Better GERD Management: A Key to Avoiding Medications

By  //  May 11, 2022

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GERD is Gastroesophageal Reflux Disease, a chronic condition where the content inside the stomach flows backward up into the esophagus. The esophagus is the tube that carries food from the throat to your stomach. 

As per the National Institute of Diabetes and Digestive and Kidney Diseases (NIDDK), about 20% of the U.S. population is affected by GERD. While in most cases GERD may be treated by certain dietary and lifestyle changes, it may prove to be a more severe and long-lasting condition that may cause serious complications.

You may also be familiar with the other names of GERD:

 Acid Reflux


Acid Indigestion

While regular medications do offer some temporary relief, there is additional risk involved in using them. For example, recently, studies have been linking Zantac usage to cancer of the bladder. Zantac is a brand name for the medication, Ranitidine, which was being 

used to provide ailment for GERD, peptic ulcer, etc. 

Symptoms of GERD include:

Chest pain

Regurgitating your stomach content

Difficulty swallowing

Nausea and vomiting

Sore throat or irritation in the esophagus

What causes GERD?

Eating a large meal.

Eating food high in fat.

Consuming chocolates in abundance.

Side effects from certain medications such as antihistamines, painkillers, sedatives, antidepressants, and asthma medications.

Lying soon after eating or eating right before going to bed.

Treatment and medication options for GERD

■ Medications options

1. Antacids: Antacids help in neutralizing acid in the stomach and give quick relief. However, overuse of antacids can cause nausea, diarrhea, and other kidney problems.

2. H-2 or Histamine-2 receptor blockers: Although they don’t provide instant relief as antacids, they can give relief for a longer duration. H2 blocker reduces the formation of acid by the cells inside the stomach lining. 

3. Proton-Pump Inhibitors: Another OTC medication is PPI which suppresses the acid in the stomach and helps heal your esophagus.

■ Surgical option

1. Fundoplication: It is a minimally invasive method where the surgeon sews the top of the stomach around the esophagus, which adds pressure to the lower esophagus, hence, preventing reflux.

2. TIF: TIF or Transoral Incisionless Fundoplication is a minimally invasive method that relieves the esophagus. It is not even surgery, it is more like an advanced endoscopy.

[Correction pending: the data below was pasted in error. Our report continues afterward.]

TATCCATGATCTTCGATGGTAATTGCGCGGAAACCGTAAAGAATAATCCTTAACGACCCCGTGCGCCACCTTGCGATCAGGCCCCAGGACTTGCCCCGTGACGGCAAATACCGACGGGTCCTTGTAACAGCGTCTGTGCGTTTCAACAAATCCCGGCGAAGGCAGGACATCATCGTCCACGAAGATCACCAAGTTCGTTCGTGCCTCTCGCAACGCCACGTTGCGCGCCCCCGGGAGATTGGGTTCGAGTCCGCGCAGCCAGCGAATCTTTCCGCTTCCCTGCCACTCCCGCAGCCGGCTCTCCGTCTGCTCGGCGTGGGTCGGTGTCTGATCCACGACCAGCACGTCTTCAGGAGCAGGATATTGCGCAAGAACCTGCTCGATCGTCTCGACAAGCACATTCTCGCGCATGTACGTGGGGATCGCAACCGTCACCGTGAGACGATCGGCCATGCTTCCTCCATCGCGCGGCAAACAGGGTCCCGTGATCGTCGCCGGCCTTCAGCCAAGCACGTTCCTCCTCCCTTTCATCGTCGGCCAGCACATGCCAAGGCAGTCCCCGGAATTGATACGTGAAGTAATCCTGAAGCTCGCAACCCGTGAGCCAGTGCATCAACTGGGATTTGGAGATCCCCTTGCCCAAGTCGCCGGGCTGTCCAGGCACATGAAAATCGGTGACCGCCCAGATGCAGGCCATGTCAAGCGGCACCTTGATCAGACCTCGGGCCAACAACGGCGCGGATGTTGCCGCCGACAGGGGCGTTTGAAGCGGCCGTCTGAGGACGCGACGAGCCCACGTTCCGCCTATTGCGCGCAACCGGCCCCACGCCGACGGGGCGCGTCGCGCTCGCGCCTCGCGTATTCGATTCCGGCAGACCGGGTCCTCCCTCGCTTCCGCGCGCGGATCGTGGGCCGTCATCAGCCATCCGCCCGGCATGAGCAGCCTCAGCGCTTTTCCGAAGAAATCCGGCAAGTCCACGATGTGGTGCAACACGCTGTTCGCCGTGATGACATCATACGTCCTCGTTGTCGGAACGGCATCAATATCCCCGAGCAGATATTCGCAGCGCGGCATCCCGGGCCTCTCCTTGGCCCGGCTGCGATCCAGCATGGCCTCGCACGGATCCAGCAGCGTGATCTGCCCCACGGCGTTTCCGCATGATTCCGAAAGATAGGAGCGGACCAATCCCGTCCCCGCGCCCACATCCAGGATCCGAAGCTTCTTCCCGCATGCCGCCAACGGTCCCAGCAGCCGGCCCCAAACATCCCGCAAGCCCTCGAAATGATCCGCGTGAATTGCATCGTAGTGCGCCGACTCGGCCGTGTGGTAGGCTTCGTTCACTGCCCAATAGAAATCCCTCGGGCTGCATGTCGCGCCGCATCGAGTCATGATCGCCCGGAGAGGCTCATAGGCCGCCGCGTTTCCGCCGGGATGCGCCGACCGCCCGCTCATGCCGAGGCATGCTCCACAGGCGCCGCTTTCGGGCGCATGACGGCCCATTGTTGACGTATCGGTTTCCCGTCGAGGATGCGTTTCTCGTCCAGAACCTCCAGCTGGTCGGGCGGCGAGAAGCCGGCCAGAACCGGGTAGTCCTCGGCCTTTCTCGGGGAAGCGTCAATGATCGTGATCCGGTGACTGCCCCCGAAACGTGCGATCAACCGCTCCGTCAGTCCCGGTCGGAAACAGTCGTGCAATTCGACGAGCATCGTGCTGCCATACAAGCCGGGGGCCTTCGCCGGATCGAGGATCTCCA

3. LINX device: This is a procedure where a ring of magnetic beads is placed or wrapped around the area where the stomach and esophagus meet. The magnetic attraction is strong enough to prevent acid reflux but weak enough to let food pass. 

Diet and Lifestyle changes

 A key to avoiding GERD medication and GERD altogether is diet and lifestyle changes. There is nothing better than precaution. Although diet can not cause GERD, there are certain foods that may aggravate symptoms such as heartburn. But don’t you think making dietary and lifestyle changes is better than ingesting drugs that may cause far more damage to you than doing good?

■ Dietary changes for better GERD management and prevention: Food is commonly known to trigger heartburn and cause the esophageal sphincter to relax, therefore delaying the digestion process and letting food stay much longer in your stomach.

■  What not to eat: 

1. Fried food

2. Fast food

3. Processed food

4. Fatty meat such as bacon and sausage

5. Tomato-based sauces

6. Citrus fruit

7. Peppermint

8. Carbonated beverages 

■  What to eat:

1. High-fiber food such as oatmeal, brown rice, sweet potato carrot, beef, asparagus, beans, and broccoli.

2. Alkaline food such as bananas, melons, cauliflower, fennel, nuts, etc.

3. Food rich in water such as cucumber, lettuce, watermelon, celery, and herbal tea.

4. Ginger

5. Egg-whites

6. Healthy fat such as avocado, flaxseeds, sunflower oil, and olive oil.

7. Lean meat and seafood such as chicken, fish, turkey, and seafood.

■ Lifestyle changes for better GERD management and prevention:

1, Eating small meals throughout the day and avoiding large amounts a few times a day.

2. Sitting upright after eating

3. Eating 3 hours before sleeping

4. Not lying down after a meal

5. Quitting smoking if you are a smoker

6. Quitting alcohol

7. Not wearing tight-fitting clothes

8. Taking proper sleep 

9. Maintaining healthy weight

10. Avoiding spicy, oily, salty food 


GERD is not a condition that happens overnight. Our lifestyle and diet contribute a little to GERD in some cases. We can take precautions for better gut management to reduce the chances of GERD.

But, don’t leave it totally upon diet and lifestyle if you are not benefitting from it. Seek medical care if you are not getting better as soon as possible. Though, GERD is not a life-threatening condition it does hinder your quality of life on an almost daily basis.

GERD may generally be treated or controlled with over-the-counter medicines as prescribed by a medical professional. However, in cases where the medicines and lifestyle changes do not work, or if the medication cannot be taken for an extended period, GERD may also be treated with surgery.